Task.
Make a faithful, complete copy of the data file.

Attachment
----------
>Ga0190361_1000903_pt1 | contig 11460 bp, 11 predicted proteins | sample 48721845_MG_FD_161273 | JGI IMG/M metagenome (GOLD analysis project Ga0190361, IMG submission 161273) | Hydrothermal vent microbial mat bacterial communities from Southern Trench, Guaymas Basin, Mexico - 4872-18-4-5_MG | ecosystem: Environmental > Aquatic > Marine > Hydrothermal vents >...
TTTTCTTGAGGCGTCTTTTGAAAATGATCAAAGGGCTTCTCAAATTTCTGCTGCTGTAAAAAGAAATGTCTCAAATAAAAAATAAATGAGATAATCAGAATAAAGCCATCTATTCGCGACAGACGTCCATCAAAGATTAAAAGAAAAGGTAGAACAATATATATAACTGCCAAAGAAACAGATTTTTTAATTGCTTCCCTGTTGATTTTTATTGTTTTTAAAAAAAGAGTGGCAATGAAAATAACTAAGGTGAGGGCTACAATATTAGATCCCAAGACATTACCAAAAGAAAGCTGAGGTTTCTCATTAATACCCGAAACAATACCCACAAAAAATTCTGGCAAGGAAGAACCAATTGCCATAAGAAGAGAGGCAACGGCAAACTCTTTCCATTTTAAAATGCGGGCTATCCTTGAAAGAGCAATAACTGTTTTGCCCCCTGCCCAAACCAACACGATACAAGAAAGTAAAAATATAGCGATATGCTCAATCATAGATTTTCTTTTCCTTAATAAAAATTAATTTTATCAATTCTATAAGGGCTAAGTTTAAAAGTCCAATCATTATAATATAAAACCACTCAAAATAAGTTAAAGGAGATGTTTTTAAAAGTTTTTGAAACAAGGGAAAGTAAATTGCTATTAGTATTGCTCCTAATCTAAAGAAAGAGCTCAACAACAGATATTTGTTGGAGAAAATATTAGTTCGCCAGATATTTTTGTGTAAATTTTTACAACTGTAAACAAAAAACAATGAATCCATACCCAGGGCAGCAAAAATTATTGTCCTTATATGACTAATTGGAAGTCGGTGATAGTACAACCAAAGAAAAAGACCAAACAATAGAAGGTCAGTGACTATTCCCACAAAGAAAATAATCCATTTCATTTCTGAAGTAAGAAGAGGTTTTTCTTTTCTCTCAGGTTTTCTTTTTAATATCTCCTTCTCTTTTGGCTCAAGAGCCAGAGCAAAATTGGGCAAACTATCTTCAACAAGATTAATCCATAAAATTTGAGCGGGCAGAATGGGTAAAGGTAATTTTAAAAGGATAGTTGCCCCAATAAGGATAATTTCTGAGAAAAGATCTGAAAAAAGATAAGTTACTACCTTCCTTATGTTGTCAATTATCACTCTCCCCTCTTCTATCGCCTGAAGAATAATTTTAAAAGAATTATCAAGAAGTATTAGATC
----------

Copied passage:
>Ga0190361_1000903_pt1 | contig 11460 bp, 11 predicted proteins | sample 48721845_MG_FD_161273 | JGI IMG/M metagenome (GOLD analysis project Ga0190361, IMG submission 161273) | Hydrothermal vent microbial mat bacterial communities from Southern Trench, Guaymas Basin, Mexico - 4872-18-4-5_MG | ecosystem: Environmental > Aquatic > Marine > Hydrothermal vents >...
TTTTCTTGAGGCGTCTTTTGAAAATGATCAAAGGGCTTCTCAAATTTCTGCTGCTGTAAAAAGAAATGTCTCAAATAAAAAATAAATGAGATAATCAGAATAAAGCCATCTATTCGCGACAGACGTCCATCAAAGATTAAAAGAAAAGGTAGAACAATATATATAACTGCCAAAGAAACAGATTTTTTAATTGCTTCCCTGTTGATTTTTATTGTTTTTAAAAAAAGAGTGGCAATGAAAATAACTAAGGTGAGGGCTACAATATTAGATCCCAAGACATTACCAAAAGAAAGCTGAGGTTTCTCATTAATACCCGAAACAATACCCACAAAAAATTCTGGCAAGGAAGAACCAATTGCCATAAGAAGAGAGGCAACGGCAAACTCTTTCCATTTTAAAATGCGGGCTATCCTTGAAAGAGCAATAACTGTTTTGCCCCCTGCCCAAACCAACACGATACAAGAAAGTAAAAATATAGCGATATGCTCAATCATAGATTTTCTTTTCCTTAATAAAAATTAATTTTATCAATTCTATAAGGGCTAAGTTTAAAAGTCCAATCATTATAATATAAAACCACTCAAAATAAGTTAAAGGAGATGTTTTTAAAAGTTTTTGAAACAAGGGAAAGTAAATTGCTATTAGTATTGCTCCTAATCTAAAGAAAGAGCTCAACAACAGATATTTGTTGGAGAAAATATTAGTTCGCCAGATATTTTTGTGTAAATTTTTACAACTGTAAACAAAAAACAATGAATCCATACCCAGGGCAGCAAAAATTATTGTCCTTATATGACTAATTGGAAGTCGGTGATAGTACAACCAAAGAAAAAGACCAAACAATAGAAGGTCAGTGACTATTCCCACAAAGAAAATAATCCATTTCATTTCTGAAGTAAGAAGAGGTTTTTCTTTTCTCTCAGGTTTTCTTTTTAATATCTCCTTCTCTTTTGGCTCAAGAGCCAGAGCAAAATTGGGCAAACTATCTTCAACAAGATTAATCCATAAAATTTGAGCGGGCAGAATGGGTAAAGGTAATTTTAAAAGGATAGTTGCCCCAATAAGGATAATTTCTGAGAAAAGATCTGAAAAAAGATAAGTTACTACCTTCCTTATGTTGTCAATTATCACTCTCCCCTCTTCTATCGCCTGAAGAATAATTTTAAAAGAATTATCAAGAAGTATTAGATC